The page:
Government’s role in higher learning

Government must recognize that higher learning is crucial to a country’s success. As chair of the Government Post-Secondary Education Caucus, I have met with many student organizations and toured universities and colleges across the country. It is clear to my colleagues and me that the health of Canada’s universities is crucial to our economic prosperity and global competitiveness. These institutions advance medicine and technology through research and train the work force who maintain and advance the Canadian economy.

In order to maximize the benefits of post-secondary education to our nation, government must ensure a competitive level of quality as well as maintain accessibility for all who want to attend. Canada’s Conservative Government has worked to uphold those key principles. In each budget since our election, we have taken steps to strengthen post-secondary institutions, to support provincial and territorial investments in post-secondary excellence, and to enhance Canadians’ access to higher education.

Maintaining a world-class post-secondary education system requires a great deal of government investment. Here is an overview of how federal government funds were invested in the 2008-09 year. In that year, our Conservative government increased support for post-secondary education to $9.7 billion through transfers, direct spending and tax measures. Canada’s Conservative government invested:

• $3.2 billion to provinces and territories through the $10.6 billion Canada Social Transfer, set to increase by three per cent annually as announced in Budget 2007.
• $1.8 billion to help students and families save for their education and deal with tuition and other costs via the tax system, including the tuition, education and textbook tax credits and carry-forward of unused credits.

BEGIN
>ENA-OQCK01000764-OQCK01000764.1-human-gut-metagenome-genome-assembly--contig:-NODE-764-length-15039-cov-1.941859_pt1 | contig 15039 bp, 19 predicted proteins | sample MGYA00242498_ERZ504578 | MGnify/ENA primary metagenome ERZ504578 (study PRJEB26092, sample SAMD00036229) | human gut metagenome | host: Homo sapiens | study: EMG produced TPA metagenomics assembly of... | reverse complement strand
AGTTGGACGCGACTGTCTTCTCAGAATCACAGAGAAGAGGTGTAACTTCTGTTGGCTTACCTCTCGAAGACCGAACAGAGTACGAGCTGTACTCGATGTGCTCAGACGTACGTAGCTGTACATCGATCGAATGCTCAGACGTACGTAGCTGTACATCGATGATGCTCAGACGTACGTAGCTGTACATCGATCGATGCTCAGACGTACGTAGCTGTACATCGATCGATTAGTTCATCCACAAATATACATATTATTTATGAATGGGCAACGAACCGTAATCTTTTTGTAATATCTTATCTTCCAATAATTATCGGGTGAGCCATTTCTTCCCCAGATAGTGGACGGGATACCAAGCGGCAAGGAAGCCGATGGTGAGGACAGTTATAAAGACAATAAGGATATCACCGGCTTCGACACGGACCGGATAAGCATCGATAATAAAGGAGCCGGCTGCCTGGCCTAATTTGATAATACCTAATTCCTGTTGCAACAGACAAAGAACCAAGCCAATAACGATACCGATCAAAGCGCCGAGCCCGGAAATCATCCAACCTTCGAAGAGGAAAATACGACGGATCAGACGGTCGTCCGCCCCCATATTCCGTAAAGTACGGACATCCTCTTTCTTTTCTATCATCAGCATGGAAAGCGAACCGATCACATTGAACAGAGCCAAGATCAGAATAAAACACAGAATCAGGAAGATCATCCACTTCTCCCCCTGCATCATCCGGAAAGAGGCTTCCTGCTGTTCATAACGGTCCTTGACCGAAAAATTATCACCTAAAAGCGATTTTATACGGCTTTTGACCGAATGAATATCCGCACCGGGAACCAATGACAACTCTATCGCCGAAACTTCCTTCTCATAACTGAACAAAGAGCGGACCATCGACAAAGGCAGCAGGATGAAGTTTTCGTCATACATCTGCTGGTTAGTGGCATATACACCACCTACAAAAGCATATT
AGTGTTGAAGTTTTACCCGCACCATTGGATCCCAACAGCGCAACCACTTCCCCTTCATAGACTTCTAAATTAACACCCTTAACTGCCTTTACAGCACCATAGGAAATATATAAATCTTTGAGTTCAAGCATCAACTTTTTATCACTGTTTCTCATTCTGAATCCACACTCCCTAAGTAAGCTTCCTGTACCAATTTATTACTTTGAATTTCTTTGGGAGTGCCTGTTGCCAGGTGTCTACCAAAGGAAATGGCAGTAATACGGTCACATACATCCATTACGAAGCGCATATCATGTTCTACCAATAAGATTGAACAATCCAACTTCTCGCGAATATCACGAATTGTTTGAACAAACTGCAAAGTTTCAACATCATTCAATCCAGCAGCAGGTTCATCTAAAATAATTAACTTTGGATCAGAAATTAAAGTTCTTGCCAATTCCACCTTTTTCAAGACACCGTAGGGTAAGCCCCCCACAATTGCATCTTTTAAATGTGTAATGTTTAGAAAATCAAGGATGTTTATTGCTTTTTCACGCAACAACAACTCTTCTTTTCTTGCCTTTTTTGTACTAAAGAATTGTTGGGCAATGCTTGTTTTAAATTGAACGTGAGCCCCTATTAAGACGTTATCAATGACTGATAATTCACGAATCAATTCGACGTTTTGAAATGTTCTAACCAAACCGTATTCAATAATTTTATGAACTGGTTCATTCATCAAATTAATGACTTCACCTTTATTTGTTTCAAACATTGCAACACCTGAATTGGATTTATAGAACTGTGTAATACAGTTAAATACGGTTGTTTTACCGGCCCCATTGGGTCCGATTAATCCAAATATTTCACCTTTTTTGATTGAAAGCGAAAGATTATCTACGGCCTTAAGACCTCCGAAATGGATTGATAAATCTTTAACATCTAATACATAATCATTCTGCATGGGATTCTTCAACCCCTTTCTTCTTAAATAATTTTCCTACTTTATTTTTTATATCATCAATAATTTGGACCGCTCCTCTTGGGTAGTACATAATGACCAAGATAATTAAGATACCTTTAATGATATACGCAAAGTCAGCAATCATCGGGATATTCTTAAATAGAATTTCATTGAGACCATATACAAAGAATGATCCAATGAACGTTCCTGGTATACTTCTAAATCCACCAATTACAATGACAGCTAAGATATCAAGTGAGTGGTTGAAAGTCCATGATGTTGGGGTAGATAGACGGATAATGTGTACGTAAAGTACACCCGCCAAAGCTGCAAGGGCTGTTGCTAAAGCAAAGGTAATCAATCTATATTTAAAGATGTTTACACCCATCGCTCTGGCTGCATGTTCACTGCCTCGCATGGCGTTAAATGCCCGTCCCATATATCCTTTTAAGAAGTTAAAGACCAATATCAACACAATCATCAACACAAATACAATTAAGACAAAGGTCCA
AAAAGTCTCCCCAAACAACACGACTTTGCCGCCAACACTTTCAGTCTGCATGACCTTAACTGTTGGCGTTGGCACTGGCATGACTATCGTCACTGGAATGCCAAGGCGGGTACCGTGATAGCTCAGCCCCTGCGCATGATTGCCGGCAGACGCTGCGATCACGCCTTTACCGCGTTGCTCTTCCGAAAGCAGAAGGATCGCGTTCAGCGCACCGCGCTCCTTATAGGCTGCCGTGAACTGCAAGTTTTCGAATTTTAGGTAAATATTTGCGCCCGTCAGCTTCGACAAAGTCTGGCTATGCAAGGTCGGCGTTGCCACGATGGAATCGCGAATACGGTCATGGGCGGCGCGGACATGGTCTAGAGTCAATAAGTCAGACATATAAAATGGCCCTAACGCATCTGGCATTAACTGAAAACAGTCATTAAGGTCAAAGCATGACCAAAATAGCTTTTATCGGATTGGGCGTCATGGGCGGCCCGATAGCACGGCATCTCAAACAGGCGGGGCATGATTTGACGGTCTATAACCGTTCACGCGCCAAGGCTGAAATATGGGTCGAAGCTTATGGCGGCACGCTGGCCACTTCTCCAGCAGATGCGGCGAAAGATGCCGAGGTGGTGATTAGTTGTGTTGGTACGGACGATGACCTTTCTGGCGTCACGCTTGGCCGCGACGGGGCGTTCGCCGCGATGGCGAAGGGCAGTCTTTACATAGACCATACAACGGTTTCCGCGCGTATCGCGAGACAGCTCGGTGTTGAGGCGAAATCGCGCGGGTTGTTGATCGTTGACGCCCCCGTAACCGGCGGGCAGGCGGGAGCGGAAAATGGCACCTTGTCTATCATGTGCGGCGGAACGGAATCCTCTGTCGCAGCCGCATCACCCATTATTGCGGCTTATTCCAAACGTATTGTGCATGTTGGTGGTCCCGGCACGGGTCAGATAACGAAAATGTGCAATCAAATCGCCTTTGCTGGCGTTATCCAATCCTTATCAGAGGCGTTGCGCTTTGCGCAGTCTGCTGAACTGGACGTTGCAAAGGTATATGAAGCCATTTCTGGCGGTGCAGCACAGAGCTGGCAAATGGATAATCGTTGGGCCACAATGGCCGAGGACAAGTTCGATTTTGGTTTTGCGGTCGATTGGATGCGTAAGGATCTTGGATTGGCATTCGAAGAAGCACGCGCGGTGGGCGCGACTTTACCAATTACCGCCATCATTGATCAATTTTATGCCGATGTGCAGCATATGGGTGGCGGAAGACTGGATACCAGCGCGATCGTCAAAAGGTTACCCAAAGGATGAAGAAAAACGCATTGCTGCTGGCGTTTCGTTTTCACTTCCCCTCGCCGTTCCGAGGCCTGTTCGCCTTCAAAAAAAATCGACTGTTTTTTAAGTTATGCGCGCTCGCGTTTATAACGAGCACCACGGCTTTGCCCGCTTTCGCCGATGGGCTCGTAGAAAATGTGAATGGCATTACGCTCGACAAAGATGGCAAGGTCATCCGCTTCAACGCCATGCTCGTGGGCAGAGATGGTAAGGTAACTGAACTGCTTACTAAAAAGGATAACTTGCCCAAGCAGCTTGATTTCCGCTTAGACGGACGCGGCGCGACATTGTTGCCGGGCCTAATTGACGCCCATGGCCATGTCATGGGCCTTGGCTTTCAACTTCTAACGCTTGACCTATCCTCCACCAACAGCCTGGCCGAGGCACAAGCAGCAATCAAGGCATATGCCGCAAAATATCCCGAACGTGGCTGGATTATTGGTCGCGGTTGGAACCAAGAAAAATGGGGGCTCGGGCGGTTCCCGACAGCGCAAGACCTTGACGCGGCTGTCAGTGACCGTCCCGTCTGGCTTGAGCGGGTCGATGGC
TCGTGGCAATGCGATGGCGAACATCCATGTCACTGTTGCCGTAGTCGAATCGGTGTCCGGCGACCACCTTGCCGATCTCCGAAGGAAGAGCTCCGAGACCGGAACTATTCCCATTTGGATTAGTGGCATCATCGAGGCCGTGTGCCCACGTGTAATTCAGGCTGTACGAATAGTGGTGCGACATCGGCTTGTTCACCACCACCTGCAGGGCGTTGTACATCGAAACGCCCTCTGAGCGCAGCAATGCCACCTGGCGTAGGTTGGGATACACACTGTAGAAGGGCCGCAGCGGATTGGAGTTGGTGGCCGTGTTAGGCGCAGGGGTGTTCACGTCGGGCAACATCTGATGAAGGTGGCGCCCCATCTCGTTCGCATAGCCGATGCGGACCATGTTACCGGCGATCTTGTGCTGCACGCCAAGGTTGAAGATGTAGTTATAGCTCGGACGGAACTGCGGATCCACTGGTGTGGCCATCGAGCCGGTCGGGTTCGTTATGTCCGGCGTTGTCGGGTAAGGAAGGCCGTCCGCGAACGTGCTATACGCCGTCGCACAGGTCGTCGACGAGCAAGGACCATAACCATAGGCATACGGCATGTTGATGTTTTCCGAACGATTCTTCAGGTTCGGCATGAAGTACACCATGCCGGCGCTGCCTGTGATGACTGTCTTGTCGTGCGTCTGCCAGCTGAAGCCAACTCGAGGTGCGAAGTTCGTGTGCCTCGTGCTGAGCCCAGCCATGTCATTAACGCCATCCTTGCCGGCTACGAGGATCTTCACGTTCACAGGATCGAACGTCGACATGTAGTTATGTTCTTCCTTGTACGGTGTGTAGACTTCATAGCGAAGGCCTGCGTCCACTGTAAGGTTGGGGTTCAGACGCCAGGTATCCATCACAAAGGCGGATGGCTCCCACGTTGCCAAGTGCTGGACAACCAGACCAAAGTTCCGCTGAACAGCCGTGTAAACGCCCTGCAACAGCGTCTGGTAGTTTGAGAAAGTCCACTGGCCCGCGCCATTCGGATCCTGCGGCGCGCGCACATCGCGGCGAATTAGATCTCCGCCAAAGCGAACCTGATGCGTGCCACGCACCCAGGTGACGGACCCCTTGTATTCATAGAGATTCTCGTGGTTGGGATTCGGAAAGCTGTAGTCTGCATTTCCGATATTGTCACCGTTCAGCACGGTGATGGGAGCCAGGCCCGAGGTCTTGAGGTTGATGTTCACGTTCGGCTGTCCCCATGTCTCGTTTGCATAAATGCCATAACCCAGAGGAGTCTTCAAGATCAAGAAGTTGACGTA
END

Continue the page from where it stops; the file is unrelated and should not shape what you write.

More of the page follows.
• $2.1 billion to help students deal with the costs of education through grants, scholarships and loan programs.
• Over $2.7 billion to fund research and development in post-secondary institutions, including support provided through the university research granting councils, including the Canadian Institutes of Health Research, and the Canada Foundation for Innovation.

Each of these categories represents several specific measures that our government took to assist in maintaining an accessible, quality higher-learning system in Canada. However, I would like to highlight a key measure taken in Budget 2009. Canada’s Economic Action Plan created the $2 billion Knowledge Infrastructure Program (KIP) which is providing support for deferred maintenance and repair projects at post-secondary institutions.

KIP is an excellent program because not only has it created jobs and helped stimulate our economy, but it is helping to enhance the research capacity of post-secondary institutions and enable them to attract students and provide a better educational experience.

We have seen the benefits of this massive infrastructure investment right here at the University of Manitoba. For example, last July, in partnership with the province, I announced approximately $24 million for infrastructure improvements at the University of Manitoba. The university will use the funding for renovations and enhancements to its Biological Science Building, Neil John Maclean Health Sciences Library, Eureka Incubator and Buller Building Science Labs.
In May, the federal and provincial governments announced $40 million of KIP funding for the Art Research Technology (ART) Lab; Smartpark Lake 2 Infrastructure Development; and the Space Renovation and Development for the Regenerative Medicine Program.

Along with the Post-Secondary Education Caucus, I have toured a number of facilities that have benefitted from KIP. What I have heard from all of them, including the U of M, is that they are excited to work with government to achieve their worthy goals; they are our partners and allies in strengthening this country and ensuring its prosperous future. Government’s role is to nurture that partnership, and I am confident Canada’s Conservative government will continue to do just that.

Rod Bruinooge is MP for Winnipeg South and chair of the Government Post-Secondary Education Caucus.